Blood cancer startup targets treatment personalization
Matt De Silva was working at Peter Thiel’s hedge fund, Clarium Capital, when he learned his father had three rare brain tumors. That discovery led De Silva to a deep dive into personalized cancer drug recommendations — and ultimately toward founding Notable Labs.
The Foster City-based company pairs artificial intelligence software with flow cytometry lab instruments to figure out which treatment, or combination of drugs, will be the most effective for different types of cancers. Notable is focused on blood cancers, such as leukemia, because of the large amount of cells available for testing and the quicker turnaround time, De Silva said. In turn, the company is looking to assist drug companies and academic institutions in recruiting the right kinds of patients for clinical trials.
Founded in 2014, the company has grown to 35 employees — a combination of engineers, biologists and operations staff — and raised a $10 million Series A in 2017, bringing its total funding to over $17 million.
Earlier this month, Stanford Medical Center shared the results of a new study which tested the feasibility of personalized medicine by sending Myelodysplastic syndromes (MDS) blood cancer samples to Notable, along with Tempus, a Chicago-based gene sequencing precision medicine company.
“Drug sensitivity technology must have a rapid turnaround time, accuracy and efficacy in order to be useful in the clinic,” Peter Greenberg, director of MDS Center at Stanford University Cancer Center, said in a statement.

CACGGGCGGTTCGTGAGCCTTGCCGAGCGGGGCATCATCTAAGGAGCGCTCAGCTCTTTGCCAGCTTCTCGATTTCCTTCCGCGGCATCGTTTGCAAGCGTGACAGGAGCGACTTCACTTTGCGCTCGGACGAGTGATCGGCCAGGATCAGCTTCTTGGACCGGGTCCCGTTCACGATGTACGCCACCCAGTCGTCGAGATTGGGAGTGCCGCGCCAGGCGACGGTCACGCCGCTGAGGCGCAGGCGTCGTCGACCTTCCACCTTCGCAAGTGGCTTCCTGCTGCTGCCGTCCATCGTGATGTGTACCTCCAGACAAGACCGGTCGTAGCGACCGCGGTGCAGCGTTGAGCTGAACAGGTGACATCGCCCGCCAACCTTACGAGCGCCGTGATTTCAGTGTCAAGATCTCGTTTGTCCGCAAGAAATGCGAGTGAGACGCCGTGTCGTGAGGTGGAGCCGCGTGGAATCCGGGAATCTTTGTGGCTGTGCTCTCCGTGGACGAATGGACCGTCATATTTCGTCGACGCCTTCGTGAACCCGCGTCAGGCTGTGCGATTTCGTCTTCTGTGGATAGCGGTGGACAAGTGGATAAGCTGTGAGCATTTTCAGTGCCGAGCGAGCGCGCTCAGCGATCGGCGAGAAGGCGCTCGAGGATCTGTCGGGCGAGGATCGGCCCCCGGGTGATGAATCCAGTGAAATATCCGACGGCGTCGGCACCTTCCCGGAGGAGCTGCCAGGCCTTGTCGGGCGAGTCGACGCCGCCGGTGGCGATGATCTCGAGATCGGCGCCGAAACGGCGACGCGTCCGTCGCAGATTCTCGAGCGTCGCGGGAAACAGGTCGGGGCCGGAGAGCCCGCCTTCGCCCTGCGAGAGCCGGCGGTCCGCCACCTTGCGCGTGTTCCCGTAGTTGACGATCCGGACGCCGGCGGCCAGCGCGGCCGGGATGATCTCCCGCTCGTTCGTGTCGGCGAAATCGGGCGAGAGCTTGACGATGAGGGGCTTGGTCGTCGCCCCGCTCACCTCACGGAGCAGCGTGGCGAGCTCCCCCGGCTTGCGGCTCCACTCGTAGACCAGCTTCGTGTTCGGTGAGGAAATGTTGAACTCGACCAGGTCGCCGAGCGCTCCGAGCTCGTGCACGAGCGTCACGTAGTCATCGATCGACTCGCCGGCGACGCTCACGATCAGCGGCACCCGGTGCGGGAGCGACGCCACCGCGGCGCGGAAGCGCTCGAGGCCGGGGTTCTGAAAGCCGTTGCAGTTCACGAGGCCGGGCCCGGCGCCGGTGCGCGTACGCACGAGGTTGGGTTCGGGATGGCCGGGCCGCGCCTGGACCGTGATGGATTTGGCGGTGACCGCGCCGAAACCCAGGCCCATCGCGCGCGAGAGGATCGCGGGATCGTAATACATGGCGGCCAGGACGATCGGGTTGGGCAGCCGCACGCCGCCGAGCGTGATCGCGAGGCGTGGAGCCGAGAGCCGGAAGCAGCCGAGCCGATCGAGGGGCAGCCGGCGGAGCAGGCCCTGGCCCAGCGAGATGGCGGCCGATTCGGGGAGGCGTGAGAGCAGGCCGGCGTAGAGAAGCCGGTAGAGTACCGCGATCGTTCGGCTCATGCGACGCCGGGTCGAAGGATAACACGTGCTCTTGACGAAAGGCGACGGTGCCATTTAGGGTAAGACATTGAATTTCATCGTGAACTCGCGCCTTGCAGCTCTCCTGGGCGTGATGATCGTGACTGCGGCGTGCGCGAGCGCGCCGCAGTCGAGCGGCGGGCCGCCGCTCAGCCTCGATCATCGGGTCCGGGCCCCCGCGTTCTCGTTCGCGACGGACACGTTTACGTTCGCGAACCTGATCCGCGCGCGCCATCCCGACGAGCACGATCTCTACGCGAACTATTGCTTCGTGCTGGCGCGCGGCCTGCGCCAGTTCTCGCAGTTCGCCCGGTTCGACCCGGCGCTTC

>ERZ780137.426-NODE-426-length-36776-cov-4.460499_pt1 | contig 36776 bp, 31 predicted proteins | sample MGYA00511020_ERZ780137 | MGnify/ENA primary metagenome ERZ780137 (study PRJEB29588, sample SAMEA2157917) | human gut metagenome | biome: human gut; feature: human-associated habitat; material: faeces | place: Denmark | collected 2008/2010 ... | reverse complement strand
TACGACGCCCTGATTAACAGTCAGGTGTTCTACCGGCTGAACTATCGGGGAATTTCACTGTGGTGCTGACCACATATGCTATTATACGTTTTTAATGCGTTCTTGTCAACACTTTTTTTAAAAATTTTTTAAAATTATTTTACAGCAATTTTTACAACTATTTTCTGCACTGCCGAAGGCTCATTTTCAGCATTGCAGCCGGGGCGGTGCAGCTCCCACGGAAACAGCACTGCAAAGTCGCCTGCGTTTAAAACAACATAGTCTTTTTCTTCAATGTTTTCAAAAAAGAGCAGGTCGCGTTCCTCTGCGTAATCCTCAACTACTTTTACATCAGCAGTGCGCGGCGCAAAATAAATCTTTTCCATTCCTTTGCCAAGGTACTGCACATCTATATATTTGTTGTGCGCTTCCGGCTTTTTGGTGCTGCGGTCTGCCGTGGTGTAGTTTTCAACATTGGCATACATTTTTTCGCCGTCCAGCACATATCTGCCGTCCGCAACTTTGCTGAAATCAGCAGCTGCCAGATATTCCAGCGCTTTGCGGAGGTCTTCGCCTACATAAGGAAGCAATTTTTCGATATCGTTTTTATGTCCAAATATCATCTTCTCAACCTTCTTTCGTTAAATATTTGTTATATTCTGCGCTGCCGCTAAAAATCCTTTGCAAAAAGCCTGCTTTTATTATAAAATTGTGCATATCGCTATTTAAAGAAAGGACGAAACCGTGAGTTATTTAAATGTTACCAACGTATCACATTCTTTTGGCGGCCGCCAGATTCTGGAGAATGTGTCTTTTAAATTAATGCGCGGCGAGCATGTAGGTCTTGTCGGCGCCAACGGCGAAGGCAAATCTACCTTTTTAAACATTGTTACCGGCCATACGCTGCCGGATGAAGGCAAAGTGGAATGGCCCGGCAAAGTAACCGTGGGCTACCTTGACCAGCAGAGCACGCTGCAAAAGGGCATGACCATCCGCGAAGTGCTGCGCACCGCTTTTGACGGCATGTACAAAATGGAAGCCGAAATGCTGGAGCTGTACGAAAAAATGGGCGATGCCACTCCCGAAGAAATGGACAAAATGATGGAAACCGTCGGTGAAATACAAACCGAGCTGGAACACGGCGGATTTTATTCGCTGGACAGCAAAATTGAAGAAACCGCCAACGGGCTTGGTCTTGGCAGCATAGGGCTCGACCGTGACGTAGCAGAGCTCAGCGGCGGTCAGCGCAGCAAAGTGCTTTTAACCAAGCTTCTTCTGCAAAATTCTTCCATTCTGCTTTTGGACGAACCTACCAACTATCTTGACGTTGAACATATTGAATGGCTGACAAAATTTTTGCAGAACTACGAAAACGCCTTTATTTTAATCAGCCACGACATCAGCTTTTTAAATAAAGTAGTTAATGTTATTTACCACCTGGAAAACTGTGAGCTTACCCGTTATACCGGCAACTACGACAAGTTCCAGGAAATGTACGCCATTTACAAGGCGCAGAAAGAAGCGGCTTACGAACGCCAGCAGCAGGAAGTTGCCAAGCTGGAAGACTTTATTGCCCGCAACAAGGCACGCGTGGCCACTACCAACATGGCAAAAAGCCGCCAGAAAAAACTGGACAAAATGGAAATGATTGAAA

The goal of the 20-patient study was to see if the Stanford MDS tumor board could complete personalized recommendations within 30 days — including the analysis of hundreds of requested drugs and drug combos by Notable, as well as DNA testing by Tempus. After the month-long trial, 100 percent of physicians received recommendations for their patients.
“What that means for us is we can go to larger clinical trials — trials where we support multiple groups in different hospitals,” De Silva added. Already, Notable has ongoing trials with UCSF for pediatric leukemia patients and at MD Anderson Cancer Center.
De Silva noted that there’s been some push back from those in the field who see gene sequencing as the premier personalized treatment option.
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“The study combined these two approaches instead of saying one is better than the other,” he said. “We are excited to present this as a complementary technique.”
Going forward, De Silva hopes to target the bevy of cancers without many drugs FDA approved and use Notable’s analysis to help identify which drugs need more attention for trials.